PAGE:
A really cynical writer can be fun if he's himself and not imitative, but a reader would have to be blind and strain like...

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THE OLD GODS LAUGH

A really cynical writer can be fun if he's himself and not imitative, but a reader would have to be blind and strain like Samson between the Philistine pillars to accept Yerby's present concoction. (There is an opening disclaimer warning the reader not to ""attempt to identify Miguel Villalonga with any of the swart, pudgy little strong men who have no being, a priori in the Kantian, Hegelian sense, since we know them only a posteriori as created by those wonderful novelists, the Dostoevskis of the Public Press."" (This for a pop adventure tale?) Peter Reynolds, a New York journalist, is in the republic of Costa Verde to cover the Castro-inspired imminent overthrow of the vicious dictator Villalonga. He goes off into the rain forest to meet the Communists and ransom a priest held captive. All the Commie guerrillas talk that elaborately obscene mock-Spanish invented by Don Ernesto of the Great Swedish Literary Prize. Peter has, in fact, a body as heavily scarred with war wounds as Don Ernesto, and he speaks with the same fund of arch military detail as Robert Jordan. As the dictator's troops attack the rebels in the hills, Peter fires off roll after roll of film. Back in the capital he finds that his girl has cut her throat. But others soon arrive, fast and thick (and willing), some of whom perish sensationally as the capital topples. The flow of sadism and depravity is remarkable, the lovemaking laughable, with much less Kant than Krafft-Ebing.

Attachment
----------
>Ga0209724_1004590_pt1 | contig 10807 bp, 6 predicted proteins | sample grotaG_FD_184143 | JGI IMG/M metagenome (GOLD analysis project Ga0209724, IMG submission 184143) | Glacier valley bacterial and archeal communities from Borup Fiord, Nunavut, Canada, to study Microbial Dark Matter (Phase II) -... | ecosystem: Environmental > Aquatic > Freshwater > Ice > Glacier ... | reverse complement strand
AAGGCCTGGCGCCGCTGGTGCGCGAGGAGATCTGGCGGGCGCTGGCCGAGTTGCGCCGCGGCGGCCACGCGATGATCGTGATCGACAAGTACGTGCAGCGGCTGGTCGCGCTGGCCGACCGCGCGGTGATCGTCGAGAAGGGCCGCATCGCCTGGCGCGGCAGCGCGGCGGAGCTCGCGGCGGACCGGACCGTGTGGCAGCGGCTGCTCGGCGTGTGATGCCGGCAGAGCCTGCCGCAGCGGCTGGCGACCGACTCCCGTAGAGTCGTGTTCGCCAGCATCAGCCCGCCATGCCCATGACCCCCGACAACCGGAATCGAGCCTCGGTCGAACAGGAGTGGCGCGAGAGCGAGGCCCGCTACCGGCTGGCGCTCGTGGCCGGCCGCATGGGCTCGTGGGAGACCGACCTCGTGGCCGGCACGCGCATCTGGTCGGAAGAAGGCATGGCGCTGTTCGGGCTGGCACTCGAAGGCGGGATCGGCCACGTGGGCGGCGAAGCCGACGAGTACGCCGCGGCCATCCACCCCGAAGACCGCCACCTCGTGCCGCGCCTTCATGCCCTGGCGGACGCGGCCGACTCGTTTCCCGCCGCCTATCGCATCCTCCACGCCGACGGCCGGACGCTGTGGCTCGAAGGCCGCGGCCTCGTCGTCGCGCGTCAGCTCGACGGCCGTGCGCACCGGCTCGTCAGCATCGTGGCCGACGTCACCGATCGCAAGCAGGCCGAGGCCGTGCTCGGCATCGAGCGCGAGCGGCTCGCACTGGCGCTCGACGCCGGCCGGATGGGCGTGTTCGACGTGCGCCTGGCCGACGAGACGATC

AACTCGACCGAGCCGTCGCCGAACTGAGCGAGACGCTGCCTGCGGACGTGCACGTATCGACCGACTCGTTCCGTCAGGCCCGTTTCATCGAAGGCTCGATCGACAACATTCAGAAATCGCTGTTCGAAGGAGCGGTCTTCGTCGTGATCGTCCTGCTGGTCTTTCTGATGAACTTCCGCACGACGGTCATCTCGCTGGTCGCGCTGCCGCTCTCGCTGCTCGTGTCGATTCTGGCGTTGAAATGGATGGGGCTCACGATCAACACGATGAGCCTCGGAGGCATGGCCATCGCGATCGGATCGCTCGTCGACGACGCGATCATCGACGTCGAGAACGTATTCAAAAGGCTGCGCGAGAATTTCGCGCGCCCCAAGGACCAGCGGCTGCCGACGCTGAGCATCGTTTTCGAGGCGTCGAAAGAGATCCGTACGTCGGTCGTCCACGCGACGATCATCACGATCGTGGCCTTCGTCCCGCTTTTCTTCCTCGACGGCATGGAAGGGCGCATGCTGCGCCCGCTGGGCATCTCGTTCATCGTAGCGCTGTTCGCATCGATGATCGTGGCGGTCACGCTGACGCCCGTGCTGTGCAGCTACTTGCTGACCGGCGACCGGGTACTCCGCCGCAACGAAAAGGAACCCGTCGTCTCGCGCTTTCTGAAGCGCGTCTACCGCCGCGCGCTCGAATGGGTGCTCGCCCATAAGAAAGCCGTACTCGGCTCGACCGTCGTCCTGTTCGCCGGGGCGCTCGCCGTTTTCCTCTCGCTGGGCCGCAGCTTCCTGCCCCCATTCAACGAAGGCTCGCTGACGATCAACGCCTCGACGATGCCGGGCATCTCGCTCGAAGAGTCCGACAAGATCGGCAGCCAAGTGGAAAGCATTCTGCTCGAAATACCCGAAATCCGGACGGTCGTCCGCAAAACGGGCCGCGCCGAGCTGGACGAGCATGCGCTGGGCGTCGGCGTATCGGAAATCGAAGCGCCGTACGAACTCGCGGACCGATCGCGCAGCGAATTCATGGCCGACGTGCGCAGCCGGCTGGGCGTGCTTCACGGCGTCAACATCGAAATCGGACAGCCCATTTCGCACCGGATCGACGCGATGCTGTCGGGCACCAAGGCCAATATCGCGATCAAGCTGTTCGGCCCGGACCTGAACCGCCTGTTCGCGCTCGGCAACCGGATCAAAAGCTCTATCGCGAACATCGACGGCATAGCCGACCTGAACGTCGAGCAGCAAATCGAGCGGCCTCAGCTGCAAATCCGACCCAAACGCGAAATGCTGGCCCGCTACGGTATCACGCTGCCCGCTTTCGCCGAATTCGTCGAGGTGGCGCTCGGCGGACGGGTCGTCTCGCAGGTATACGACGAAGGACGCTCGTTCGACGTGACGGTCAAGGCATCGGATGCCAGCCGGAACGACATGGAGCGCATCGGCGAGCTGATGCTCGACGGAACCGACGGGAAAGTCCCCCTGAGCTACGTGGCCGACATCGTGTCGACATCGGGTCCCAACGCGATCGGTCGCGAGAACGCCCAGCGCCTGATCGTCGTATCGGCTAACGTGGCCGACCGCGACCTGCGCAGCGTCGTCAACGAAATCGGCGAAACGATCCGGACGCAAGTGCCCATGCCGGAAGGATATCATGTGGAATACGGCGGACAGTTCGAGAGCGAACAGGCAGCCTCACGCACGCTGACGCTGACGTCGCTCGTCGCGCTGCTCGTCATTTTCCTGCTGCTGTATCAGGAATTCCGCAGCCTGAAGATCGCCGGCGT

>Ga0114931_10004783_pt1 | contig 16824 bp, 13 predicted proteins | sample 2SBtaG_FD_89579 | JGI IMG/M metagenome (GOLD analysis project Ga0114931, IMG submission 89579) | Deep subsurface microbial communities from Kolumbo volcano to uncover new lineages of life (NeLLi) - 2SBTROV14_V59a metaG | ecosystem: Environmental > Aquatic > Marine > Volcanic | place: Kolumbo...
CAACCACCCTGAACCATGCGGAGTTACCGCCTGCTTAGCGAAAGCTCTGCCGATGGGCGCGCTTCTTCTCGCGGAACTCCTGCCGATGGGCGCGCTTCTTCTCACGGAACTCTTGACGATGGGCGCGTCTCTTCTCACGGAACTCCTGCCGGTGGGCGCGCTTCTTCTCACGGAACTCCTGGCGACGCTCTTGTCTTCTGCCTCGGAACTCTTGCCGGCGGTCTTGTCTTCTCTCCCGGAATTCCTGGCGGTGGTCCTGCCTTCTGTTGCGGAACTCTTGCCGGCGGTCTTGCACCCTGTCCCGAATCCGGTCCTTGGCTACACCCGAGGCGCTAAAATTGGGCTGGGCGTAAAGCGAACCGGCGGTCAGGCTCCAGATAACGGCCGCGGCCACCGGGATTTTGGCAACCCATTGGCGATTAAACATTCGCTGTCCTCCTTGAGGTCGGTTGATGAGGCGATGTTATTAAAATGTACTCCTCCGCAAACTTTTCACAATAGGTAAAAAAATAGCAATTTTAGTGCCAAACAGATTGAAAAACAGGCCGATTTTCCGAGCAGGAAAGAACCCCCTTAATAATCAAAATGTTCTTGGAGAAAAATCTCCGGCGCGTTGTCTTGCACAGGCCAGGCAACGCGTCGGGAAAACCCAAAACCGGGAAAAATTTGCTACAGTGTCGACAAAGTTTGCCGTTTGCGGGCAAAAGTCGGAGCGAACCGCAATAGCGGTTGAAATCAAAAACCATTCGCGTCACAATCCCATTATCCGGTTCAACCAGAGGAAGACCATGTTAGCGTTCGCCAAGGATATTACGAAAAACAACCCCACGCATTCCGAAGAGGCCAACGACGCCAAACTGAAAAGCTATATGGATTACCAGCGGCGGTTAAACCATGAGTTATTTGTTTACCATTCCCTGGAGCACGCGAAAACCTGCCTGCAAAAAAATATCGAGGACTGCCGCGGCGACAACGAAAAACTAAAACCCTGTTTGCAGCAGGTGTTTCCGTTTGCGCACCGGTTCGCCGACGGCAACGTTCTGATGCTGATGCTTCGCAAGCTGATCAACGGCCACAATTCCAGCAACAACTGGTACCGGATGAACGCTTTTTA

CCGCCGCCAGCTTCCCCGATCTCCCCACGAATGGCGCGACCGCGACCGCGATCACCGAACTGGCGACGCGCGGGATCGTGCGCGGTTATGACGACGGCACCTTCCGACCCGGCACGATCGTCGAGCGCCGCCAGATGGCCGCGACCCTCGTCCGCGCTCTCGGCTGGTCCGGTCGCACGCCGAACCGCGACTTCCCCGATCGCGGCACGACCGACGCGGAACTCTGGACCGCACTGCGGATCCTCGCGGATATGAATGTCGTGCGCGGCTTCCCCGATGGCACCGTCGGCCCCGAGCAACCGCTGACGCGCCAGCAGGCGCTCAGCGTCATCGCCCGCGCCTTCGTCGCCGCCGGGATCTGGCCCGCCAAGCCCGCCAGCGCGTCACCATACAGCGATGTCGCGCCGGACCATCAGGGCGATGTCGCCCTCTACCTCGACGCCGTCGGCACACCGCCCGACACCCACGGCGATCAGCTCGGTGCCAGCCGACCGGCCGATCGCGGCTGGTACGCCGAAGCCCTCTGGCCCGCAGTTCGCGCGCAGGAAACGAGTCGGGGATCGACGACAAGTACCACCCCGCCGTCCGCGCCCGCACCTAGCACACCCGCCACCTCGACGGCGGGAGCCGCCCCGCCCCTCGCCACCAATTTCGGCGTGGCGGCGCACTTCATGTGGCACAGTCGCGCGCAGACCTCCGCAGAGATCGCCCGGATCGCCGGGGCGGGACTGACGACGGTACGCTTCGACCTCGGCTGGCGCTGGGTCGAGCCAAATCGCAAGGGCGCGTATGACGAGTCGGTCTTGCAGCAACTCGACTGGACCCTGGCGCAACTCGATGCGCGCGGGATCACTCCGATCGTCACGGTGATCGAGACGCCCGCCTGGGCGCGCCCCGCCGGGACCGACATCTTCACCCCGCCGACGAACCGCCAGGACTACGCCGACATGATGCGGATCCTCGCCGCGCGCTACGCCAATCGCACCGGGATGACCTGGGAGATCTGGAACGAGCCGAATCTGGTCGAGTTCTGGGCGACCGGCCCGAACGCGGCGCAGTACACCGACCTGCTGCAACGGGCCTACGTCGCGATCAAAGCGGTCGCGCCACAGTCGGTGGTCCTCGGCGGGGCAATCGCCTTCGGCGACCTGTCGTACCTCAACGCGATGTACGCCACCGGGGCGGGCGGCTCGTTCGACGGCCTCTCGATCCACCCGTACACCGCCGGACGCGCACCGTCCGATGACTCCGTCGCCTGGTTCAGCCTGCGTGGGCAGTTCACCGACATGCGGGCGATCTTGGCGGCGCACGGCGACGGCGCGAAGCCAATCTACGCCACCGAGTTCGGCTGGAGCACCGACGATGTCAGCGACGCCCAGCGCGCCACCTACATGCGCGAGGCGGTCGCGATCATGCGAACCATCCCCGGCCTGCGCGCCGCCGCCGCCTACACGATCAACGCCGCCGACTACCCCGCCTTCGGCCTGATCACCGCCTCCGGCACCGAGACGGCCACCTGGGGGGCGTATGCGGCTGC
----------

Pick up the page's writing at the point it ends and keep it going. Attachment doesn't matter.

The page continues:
Pub Date: N/A

ISBN: N/A

Page Count: -

Publisher: Dial

Review Posted Online: N/A

Kirkus Reviews Issue: June 1, 1964